At Novell Inc.'s headquarters in Provo, employees like to tease the chief scientist, Drew Major, for his habit of bringing a portable computer to meetings and writing software code while others drone on.
The teasers notwithstanding, Major's habit is one that remains essential if Novell is to back away from the financial precipice, where until recently it has found itself isolated in an increasingly Microsoft-centric computing world.Major knows that Novell, which once dominated the market for office personal computer networking software but has lately seemed in danger of becoming technologically irrelevant, may now have its best opportunity in years. On Monday it announced the availability of a new version of its flagship product, NetWare, a month ahead of schedule.
The timing is crucial because just last month the Microsoft Corp. announced that its intended NetWare killer - Windows NT 5.0 - would not reach the market anytime soon, and analysts are saying the program may end up arriving next summer or even later, a year behind schedule.
Microsoft's slip, coming on the heels of a third-quarter earnings report by Novell that was better than expected, has buoyed Major's belief that the company has found a new lease on life and a new identity.
"We were a Microsoft wannabe," he said recently during an interview at the company's corporate campus in Provo. But now, he said, Novell understands that "we have to be who we are, and that is an independent maker of a specialized operating system."
Major, 48, has already seen both the mountaintop and the valley. One of the company's first three employees in 1982, he lived and worked through Novell's phenomenal growth period during the '80s and then stuck around through the bitter times since the early '90s, when Ray Noorda, the company's longtime chairman until 1994, began confronting Microsoft directly with a broad range of corporate software products - and failed.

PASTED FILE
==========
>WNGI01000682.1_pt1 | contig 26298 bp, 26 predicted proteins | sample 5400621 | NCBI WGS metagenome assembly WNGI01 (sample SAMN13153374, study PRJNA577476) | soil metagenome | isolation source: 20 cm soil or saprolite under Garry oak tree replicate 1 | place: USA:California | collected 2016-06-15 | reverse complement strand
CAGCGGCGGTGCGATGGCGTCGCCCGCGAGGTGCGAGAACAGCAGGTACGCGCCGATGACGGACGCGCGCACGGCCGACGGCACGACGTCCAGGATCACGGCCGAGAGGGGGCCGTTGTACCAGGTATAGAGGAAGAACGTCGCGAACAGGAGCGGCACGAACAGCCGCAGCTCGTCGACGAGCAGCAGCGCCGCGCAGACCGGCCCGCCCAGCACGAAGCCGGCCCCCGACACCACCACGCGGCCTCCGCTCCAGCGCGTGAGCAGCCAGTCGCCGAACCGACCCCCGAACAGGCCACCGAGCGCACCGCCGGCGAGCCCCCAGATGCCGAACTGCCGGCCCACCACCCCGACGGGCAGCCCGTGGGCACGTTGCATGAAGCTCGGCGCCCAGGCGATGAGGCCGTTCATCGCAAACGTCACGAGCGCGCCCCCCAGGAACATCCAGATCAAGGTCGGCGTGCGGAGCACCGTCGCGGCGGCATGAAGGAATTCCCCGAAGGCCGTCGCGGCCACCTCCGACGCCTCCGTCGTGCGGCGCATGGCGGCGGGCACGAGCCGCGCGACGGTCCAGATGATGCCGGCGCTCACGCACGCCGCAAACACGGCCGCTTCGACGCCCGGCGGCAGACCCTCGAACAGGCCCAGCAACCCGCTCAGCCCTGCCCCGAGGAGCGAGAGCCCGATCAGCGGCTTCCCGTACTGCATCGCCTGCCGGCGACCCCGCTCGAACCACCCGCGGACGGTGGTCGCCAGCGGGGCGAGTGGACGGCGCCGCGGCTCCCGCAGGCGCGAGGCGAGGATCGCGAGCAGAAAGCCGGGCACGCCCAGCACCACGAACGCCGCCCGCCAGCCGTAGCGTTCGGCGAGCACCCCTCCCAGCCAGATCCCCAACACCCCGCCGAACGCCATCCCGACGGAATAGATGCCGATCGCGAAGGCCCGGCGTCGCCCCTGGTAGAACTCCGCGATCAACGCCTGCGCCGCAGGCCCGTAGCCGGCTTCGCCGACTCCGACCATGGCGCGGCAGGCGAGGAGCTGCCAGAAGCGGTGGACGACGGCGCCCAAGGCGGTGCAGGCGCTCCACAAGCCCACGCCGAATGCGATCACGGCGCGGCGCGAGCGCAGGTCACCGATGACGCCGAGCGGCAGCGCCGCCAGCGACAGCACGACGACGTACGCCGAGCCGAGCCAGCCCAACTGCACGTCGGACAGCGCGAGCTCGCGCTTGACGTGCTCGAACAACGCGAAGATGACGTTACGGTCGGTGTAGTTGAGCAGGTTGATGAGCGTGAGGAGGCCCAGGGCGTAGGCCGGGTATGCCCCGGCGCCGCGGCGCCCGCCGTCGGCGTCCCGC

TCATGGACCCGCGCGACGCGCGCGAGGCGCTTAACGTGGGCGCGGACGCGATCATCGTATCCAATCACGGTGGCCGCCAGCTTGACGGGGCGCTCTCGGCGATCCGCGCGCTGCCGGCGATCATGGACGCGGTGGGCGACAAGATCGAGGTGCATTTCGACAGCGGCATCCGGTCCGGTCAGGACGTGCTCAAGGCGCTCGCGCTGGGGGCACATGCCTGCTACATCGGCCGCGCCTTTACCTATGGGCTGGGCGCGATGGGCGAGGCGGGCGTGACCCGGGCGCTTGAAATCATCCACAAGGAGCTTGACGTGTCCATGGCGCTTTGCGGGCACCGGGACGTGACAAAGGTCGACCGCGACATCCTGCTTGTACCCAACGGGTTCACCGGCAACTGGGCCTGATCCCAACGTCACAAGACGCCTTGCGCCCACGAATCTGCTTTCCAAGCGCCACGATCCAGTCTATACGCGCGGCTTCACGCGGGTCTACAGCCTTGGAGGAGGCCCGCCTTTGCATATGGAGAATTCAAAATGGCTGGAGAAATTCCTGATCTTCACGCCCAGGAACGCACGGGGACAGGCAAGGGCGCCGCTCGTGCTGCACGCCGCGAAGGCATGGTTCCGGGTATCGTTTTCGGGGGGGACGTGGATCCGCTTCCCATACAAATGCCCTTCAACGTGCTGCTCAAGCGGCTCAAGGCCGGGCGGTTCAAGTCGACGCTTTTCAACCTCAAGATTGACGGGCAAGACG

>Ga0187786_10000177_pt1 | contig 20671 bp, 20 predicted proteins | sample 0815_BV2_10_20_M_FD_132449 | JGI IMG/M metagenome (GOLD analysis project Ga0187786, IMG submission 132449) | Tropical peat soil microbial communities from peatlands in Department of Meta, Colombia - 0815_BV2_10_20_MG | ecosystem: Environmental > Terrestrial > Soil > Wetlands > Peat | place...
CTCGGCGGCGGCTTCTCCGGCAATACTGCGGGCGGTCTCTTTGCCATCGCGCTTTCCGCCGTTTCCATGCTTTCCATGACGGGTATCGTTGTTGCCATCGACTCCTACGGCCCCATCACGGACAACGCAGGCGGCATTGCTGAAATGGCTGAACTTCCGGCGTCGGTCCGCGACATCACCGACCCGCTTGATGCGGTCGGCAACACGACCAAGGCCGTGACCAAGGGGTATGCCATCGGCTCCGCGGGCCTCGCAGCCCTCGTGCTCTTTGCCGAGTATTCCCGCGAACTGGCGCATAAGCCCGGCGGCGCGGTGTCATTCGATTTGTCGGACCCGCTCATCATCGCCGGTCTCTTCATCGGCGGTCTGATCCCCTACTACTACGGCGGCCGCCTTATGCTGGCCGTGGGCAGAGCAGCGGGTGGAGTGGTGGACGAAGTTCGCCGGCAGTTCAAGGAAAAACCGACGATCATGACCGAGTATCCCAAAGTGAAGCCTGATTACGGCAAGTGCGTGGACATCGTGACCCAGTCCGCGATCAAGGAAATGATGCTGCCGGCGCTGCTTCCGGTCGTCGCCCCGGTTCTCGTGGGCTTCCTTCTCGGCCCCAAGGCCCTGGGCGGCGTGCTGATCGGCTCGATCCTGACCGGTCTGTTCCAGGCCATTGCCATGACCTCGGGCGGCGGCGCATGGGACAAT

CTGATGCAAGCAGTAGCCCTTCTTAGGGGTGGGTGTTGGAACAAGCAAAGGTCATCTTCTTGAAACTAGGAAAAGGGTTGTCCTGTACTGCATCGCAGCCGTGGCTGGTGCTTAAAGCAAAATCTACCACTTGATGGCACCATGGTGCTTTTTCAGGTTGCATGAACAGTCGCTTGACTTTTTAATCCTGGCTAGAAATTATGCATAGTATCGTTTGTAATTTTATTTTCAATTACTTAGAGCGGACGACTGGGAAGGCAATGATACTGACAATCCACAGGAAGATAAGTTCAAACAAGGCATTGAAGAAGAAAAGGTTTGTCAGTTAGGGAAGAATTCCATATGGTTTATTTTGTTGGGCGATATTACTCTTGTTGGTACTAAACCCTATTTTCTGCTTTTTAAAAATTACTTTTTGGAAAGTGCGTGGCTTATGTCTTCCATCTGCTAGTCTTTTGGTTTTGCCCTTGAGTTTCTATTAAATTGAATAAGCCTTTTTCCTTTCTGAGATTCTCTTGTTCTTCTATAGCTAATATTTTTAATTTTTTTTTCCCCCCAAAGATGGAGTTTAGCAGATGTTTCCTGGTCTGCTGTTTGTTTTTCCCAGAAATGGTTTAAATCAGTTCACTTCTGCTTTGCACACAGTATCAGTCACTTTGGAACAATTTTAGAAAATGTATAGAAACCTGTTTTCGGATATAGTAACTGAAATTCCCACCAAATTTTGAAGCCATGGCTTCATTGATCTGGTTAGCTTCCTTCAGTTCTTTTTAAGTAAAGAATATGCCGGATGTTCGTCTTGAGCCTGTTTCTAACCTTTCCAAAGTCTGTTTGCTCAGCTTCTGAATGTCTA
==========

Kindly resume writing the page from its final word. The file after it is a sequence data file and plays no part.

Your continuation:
Now Major, the leader of the company's once-demoralized engineering ranks, contends that Novell has found a way to once again thrive in Microsoft's long shadow. On a blackboard in a windowless conference room in the company's headquarters is a long list of new products designed to make it easier to use the Internet, which Major contends will give customers renewed reasons to buy Novell software.
There are already some hopeful signs. After cutting the work force by 18 percent last year, to 4,600 employees, the company reported a fiscal third-quarter profit of $27 million last month, compared with a $122 million loss in the quarter a year earlier. And test versions of NetWare 5.0, the new version of its mainstay product, have received accolades from trade-press reviewers.
Even better news is that a 15 percent growth in sales of the existing version of NetWare in the most recent quarter suggests that the computer market is interpreting the Windows NT 5.0 delay as a signal to renew its commitment to Novell, which lost its market share advantage over Microsoft last year in the business of providing software that powers networks of desk-top and central "server" computers.